Each quarter, the Naval Postgraduate School honors a select international student for excellence in both academics and research. This past quarter, the honor, entitled the Outstanding Academic Achievement Award for International Students, went to Pakistani Air Force Wing Commander Lt. Col. Kashif Jamal (KJ) Khan, a graduate of the university’s defense analysis program.
His thesis, “Cutting the Links Between Drugs and Terrorists: Countering Major Terrorist-Financing Means,” tackles a critical topic in counterterrorism and counterinsurgency, focusing on the involvement of terrorist groups in drug trafficking as a source of income. A condensed version of the thesis has been accepted for publication in the August 2013 issue of the Combating Terrorism Exchange (CTX) quarterly journal.
As a Wing Commander and a fighter pilot in the Pakistani Air Force, Khan is one of 3,000 pilots in his country, and has flown U.S., Chinese and French aircraft. Pakistan operates 400 combat aircraft as well as various transport and training aircraft.
Khan explains that he was pleasantly surprised when he was chosen to come to NPS.
“I had only heard about NPS before coming here through some of my seniors, but I had no idea how wonderful it was going to be. The quality time with my children and spouse were quite excellent,” said Khan.
The first in his family to serve in the Pakistani military, Khan says he has a deep appreciation for what he has learned while at NPS, and holds its faculty in high regard.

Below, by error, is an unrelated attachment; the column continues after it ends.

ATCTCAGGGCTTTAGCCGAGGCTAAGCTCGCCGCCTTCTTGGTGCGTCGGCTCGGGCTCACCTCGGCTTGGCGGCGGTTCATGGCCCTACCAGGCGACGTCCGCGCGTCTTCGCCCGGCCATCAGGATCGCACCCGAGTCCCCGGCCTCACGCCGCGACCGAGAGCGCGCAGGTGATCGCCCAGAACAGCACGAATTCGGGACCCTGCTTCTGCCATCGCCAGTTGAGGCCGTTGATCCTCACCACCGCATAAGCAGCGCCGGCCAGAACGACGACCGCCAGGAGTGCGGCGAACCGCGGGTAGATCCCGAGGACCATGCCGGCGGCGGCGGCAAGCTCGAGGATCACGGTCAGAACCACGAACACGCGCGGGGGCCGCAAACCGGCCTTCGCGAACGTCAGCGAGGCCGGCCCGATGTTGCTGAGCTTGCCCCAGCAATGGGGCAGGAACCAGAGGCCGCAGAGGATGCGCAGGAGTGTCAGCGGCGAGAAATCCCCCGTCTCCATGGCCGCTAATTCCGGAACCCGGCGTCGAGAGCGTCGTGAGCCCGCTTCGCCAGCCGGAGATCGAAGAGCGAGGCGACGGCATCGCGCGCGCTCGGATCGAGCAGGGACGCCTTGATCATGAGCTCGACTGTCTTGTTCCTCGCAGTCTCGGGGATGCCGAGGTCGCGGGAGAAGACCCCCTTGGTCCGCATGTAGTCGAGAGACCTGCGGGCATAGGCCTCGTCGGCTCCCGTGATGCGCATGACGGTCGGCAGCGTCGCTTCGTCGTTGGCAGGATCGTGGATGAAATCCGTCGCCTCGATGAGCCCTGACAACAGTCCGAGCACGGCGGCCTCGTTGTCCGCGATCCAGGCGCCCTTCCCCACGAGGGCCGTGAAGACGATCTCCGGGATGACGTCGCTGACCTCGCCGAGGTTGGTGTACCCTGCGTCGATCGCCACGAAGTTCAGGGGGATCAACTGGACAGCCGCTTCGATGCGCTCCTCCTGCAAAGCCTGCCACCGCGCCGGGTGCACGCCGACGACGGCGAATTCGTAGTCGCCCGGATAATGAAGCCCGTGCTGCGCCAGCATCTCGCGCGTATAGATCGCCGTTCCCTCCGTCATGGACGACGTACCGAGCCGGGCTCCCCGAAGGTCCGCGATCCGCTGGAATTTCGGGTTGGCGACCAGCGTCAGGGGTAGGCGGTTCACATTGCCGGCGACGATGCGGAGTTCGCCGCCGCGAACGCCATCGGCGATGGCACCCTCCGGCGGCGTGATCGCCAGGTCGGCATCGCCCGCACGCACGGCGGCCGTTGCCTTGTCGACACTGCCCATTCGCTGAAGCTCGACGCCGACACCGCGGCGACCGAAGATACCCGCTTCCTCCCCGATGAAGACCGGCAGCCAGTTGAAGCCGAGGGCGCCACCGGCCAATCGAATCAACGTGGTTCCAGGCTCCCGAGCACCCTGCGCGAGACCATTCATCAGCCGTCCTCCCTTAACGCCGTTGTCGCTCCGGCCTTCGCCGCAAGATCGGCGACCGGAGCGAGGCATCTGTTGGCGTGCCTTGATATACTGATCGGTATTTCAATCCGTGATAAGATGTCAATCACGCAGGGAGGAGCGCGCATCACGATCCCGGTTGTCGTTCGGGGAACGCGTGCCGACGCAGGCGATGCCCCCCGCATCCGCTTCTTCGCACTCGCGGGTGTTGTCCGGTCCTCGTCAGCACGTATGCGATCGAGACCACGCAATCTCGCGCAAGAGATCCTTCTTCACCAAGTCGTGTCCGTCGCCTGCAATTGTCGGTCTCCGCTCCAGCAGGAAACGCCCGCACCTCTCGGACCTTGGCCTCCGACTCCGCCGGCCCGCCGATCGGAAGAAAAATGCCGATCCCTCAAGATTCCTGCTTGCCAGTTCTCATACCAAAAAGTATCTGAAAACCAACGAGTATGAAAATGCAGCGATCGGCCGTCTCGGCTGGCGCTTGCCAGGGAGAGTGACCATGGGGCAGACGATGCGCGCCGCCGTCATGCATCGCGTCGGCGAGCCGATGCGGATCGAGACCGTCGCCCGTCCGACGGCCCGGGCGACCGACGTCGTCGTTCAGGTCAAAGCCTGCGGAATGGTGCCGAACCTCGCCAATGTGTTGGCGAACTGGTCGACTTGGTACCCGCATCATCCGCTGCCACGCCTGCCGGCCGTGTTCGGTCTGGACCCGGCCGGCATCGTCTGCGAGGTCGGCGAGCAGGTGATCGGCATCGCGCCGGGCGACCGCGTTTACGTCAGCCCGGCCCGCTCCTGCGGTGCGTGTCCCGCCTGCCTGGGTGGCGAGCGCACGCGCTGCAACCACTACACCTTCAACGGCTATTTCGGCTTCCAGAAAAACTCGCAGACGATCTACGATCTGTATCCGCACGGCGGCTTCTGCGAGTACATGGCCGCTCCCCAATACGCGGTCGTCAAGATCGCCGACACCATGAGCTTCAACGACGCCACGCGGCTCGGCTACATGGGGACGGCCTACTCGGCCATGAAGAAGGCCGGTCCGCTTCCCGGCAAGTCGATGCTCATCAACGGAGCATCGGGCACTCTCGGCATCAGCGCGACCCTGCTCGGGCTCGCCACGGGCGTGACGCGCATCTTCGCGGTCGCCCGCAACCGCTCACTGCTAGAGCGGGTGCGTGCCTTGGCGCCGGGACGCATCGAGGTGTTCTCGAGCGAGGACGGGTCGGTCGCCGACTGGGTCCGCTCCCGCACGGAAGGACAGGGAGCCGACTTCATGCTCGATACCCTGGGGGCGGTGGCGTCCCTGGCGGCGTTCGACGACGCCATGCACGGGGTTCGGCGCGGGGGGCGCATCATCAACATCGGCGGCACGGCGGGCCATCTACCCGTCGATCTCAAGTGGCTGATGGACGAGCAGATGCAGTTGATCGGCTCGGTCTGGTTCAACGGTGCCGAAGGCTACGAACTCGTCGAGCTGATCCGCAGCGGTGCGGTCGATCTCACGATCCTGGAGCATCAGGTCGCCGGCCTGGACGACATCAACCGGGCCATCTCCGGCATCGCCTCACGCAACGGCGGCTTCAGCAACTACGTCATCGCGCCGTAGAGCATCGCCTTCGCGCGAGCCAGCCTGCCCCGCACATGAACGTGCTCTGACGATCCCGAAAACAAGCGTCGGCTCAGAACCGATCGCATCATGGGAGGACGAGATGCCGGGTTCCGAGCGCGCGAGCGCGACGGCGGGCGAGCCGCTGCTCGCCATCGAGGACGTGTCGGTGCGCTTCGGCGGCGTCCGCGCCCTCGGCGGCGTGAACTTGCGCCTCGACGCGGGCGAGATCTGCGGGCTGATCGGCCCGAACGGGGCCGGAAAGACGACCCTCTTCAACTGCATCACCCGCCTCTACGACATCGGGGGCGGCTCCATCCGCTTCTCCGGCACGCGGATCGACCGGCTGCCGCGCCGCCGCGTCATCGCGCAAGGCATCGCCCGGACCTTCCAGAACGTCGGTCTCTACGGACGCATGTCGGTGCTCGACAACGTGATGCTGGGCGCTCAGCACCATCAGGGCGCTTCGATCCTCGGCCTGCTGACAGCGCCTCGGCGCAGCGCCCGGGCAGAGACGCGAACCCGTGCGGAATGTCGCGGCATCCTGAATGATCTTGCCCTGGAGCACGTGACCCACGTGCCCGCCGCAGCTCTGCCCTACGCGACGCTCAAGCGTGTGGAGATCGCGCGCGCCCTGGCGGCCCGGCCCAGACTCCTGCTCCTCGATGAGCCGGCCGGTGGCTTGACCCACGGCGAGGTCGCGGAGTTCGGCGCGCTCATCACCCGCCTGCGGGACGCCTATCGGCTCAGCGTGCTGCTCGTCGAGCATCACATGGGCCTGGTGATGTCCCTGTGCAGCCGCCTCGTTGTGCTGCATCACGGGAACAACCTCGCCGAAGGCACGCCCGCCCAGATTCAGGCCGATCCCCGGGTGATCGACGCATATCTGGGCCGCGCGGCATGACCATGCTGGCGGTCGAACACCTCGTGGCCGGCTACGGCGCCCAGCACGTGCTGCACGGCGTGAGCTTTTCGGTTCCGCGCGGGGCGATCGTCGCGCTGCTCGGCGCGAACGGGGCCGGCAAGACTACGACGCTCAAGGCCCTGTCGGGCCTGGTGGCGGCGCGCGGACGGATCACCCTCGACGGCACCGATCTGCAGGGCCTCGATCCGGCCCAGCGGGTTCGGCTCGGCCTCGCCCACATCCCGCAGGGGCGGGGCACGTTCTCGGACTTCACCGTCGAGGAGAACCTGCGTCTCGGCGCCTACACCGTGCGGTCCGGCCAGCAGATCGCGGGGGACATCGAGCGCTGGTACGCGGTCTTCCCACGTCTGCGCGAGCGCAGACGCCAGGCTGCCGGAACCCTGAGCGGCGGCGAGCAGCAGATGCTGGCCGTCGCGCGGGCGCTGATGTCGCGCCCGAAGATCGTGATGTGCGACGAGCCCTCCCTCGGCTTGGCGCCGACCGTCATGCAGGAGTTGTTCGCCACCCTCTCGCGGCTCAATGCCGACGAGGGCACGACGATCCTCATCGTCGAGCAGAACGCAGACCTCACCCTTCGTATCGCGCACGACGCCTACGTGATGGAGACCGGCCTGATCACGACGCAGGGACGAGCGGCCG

“My stay here at NPS has provided me experience and an enrichment of thought, which will always be a part of my professional and personal life,” he said. “I am sure the knowledge gained here will be a personal asset and a force multiplier for my service.
“I am looking forward to applying the knowledge gained here in my future assignments,” Khan continued. “I have learned many things at NPS, and am convinced that Pakistan should benefit maximum from them. It’s all the more important given the fast changing nature of war, and the marginalization of the conventional domain of warfare,” said Khan.
Khan’s future will include opportunities to teach and mentor future Pakistan Air Force personnel, a responsibility he should excel at given the qualities recalled by his faculty during class.
“Not only was KJ the best student that I had in the decision theory/game theory course, he was always willing to help other students and add insights to the course material. It was a pleasure to meet and work with KJ,” said Dr. Frank Giordano.
Associate Professor Dr. Michael Freeman, who evaluated Khan’s thesis for the award, recalled the same qualities in Khan’s ability to connect with others. “He was clearly one of the intellectual leaders of his cohort. Several times, I heard from his classmates that they wish they could have interacted more with KJ on projects and exercises to learn more from him,” said Freeman.
Senior Lecturer George Lober added that Khan was a remarkably intelligent, humble and self-directed scholar with a contagious sense of humor. “It has been an honor and a pleasure to know him,” he added.
A 20-year veteran of the Air Force, Khan says he has been stationed at many different Pakistan Air Force bases, including Air Headquarters. Khan’s hometown is Lahore, the capital of the Pakistani province of Punjab and the second largest city in the country.